Phahlane lied to Parliament - McBride

2017-02-15 15:16
Robert McBride. (File)

Robert McBride. (File)

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Cape Town – Independent Police Investigative Directorate (IPID) head Robert McBride has rubbished claims that the police watchdog did not inform the acting national police commissioner about the investigation against him.

Briefing Parliament's police committee on Wednesday, McBride said IPID had documents detailing fraud, corruption and defeating the ends of justice on the part of Lieutenant General Khomotso Phahlane.

This was in relation to the IPID investigation into how his R8m house and his fleet of cars were financed.

Phahlane has appeared a number of times in front of Parliament and defended himself against the allegations, calling the case against him a witch-hunt.

But IPID on Wednesday told the committee the investigation was started because something did not "add up".

And Phahlane knew about it as early as June 2016, McBride told the committee.

'We have recordings'

"General Phahlane denied here in front of the House and in public that he was aware of the investigation. This is false. We have documentary proof that not only was he informed about it, but his own signature is in the document asking his PA to schedule a meeting regarding the case and that's as early as June 2016."

It just was not true that he didn't know about the case, McBride said.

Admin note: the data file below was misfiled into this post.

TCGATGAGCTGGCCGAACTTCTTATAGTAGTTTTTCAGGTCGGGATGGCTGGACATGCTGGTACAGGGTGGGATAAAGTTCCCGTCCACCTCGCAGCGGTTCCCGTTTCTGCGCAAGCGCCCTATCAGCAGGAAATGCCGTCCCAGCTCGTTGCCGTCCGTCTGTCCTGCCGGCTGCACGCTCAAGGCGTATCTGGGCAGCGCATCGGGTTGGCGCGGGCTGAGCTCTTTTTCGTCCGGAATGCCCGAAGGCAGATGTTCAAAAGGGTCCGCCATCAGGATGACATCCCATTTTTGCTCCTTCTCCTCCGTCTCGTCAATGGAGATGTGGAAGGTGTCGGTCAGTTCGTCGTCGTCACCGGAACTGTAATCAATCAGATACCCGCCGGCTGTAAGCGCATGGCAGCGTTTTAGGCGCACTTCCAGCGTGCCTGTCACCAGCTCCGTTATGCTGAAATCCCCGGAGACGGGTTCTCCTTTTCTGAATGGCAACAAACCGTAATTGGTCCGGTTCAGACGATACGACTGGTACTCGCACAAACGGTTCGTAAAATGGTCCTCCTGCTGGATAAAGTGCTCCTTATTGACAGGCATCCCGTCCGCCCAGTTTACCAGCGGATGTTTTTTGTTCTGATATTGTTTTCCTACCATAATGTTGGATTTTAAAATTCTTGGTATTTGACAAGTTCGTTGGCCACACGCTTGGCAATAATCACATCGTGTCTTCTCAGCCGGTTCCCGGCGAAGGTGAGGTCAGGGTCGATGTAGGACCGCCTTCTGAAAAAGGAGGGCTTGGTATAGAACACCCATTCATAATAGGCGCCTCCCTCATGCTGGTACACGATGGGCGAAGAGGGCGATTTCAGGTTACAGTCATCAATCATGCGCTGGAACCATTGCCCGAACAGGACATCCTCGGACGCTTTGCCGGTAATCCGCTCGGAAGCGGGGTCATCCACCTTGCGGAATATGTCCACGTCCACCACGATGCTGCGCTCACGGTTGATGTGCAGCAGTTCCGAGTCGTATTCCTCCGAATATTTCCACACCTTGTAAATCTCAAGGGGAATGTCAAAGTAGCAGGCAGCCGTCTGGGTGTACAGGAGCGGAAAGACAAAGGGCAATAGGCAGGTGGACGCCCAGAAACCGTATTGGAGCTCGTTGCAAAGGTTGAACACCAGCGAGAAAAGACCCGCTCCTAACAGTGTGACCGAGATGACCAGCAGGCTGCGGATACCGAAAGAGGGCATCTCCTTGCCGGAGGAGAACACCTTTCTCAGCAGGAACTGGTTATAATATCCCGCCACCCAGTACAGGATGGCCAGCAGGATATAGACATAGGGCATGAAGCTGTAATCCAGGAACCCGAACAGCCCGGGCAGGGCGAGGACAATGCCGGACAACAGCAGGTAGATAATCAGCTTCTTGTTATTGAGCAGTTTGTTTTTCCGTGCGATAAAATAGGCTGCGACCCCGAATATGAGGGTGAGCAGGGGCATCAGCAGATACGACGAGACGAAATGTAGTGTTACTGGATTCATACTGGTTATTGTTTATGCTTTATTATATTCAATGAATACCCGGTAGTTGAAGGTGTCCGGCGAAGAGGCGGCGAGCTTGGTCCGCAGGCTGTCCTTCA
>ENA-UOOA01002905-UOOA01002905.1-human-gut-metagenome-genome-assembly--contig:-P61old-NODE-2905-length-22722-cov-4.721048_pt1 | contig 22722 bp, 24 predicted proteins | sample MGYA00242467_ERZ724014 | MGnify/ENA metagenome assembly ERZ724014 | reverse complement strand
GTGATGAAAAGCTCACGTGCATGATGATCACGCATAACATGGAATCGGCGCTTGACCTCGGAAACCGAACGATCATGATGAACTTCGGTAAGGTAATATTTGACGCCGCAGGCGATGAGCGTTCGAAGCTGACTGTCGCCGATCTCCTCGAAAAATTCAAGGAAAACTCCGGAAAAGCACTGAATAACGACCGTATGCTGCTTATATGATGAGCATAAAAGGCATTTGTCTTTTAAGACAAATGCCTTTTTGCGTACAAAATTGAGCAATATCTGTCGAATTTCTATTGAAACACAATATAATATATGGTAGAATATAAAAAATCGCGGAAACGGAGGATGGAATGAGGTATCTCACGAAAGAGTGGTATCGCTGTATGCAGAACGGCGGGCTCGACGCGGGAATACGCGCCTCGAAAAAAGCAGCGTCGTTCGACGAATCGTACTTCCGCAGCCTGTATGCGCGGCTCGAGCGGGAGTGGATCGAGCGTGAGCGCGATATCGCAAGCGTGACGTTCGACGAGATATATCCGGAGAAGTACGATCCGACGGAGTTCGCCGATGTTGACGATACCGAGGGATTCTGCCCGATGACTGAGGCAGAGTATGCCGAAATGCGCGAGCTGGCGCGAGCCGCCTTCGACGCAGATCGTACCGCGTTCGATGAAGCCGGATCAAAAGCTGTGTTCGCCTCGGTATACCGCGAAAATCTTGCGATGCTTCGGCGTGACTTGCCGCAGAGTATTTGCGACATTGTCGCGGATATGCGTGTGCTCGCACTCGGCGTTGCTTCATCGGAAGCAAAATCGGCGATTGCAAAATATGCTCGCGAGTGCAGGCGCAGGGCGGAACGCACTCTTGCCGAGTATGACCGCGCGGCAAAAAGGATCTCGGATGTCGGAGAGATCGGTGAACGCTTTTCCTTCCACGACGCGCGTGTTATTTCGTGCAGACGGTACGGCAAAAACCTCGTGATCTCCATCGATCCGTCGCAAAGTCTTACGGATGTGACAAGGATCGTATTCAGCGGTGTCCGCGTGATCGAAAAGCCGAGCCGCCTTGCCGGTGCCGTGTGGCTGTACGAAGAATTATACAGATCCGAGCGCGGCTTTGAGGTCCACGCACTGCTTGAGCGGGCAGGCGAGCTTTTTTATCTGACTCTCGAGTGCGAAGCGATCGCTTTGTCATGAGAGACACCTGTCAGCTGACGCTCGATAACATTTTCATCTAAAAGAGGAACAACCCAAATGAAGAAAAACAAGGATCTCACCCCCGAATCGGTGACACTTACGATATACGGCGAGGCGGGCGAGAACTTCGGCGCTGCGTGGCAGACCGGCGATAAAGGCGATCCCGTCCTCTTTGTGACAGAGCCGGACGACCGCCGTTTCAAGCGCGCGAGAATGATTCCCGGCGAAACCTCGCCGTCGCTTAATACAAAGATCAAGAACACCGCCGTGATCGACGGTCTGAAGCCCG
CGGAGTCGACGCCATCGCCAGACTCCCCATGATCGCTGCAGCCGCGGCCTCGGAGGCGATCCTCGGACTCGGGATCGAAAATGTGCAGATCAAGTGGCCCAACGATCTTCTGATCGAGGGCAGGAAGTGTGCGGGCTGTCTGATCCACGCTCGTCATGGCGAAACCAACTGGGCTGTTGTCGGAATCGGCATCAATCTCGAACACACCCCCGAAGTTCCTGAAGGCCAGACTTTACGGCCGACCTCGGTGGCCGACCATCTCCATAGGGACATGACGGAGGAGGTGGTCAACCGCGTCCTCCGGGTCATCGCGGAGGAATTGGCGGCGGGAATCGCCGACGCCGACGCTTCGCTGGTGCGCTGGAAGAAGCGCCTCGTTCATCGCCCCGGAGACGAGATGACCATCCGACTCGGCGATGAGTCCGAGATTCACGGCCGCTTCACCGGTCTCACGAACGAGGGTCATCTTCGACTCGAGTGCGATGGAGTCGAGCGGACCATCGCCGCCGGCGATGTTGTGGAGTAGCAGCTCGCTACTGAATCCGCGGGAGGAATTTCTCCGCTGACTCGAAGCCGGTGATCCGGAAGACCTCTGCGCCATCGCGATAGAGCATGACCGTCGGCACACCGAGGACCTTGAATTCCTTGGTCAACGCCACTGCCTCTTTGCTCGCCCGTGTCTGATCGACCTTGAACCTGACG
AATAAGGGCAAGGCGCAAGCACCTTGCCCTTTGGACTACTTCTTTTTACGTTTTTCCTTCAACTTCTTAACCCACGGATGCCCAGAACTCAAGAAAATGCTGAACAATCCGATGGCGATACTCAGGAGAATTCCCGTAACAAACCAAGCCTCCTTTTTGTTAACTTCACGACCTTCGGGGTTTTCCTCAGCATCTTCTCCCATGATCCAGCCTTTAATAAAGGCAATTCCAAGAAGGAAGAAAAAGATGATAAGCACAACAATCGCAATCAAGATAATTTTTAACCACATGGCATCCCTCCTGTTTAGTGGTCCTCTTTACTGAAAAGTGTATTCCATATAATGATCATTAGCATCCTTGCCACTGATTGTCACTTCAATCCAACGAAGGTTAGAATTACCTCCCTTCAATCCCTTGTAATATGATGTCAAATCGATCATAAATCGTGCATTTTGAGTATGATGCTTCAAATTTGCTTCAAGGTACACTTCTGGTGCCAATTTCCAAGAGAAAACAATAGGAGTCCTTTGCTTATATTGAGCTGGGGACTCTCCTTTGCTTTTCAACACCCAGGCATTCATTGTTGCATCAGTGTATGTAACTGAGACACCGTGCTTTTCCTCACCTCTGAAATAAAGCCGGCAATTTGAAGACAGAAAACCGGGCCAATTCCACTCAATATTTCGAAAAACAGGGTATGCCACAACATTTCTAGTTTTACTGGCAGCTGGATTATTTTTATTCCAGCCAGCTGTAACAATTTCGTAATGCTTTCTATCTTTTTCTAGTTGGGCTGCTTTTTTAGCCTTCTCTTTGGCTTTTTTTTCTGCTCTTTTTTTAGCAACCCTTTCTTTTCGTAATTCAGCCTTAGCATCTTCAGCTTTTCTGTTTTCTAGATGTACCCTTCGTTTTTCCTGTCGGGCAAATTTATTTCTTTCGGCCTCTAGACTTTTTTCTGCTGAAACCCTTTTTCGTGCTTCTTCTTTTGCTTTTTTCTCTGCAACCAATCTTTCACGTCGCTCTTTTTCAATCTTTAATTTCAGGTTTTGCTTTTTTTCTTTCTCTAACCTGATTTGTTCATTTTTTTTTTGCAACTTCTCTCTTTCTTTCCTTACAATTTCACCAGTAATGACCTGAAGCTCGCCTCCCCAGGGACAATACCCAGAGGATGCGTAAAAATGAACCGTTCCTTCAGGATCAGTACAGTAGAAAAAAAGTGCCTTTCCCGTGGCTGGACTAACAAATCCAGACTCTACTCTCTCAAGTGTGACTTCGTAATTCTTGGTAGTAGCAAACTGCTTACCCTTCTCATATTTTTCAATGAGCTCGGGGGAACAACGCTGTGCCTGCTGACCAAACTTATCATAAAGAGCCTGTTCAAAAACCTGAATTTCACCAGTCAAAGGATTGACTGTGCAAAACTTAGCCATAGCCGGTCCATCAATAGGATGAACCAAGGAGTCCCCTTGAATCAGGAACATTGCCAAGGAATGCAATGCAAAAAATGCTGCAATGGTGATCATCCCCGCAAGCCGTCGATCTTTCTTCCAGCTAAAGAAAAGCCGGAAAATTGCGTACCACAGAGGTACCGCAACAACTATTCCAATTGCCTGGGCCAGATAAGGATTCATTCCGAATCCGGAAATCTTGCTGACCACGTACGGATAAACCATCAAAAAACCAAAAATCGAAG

"Unfortunately for Phahlane, we have recordings of every interview."

IPID chief of investigations Matthews Sesoko told the committee that the watchdog was not saying that Phahlane was guilty.

"That's not our role. Our role is to investigate and present evidence. What we are saying is that what we have, based on investigations relating to the vehicles, the house, it just doesn't add up and therefore it requires us to investigate that."

Once the investigation was complete, the results would be presented to the relevant authority to decide whether or not to proceed, he said.

Whistleblowers victimised

"We are saying what we have so far suggests there is some wrongdoing that at least needs an investigation," he said.

A confident McBride was grilled on whether he had any political support in IPID, and whether he had informed Minister Nathi Nhleko and President Jacob Zuma about the situation involving Phahlane.

McBride told the committee that it was difficult to envisage that the minister would take their recommendations seriously.

"At the moment when we send our recommendations to him, they get sent back from the minister. But we will continue to do the right thing, and try and brief the minister on a range of issues."

McBride told the committee that there was also a pattern of whistleblowers and witnesses being threatened and victimised.

Last year, Nhleko asked Parliament to institute a disciplinary process against McBride but that failed.

Read more on:    saps  |  ipid  |  khomotso phahlane  |  robert mcbride  |  cape town

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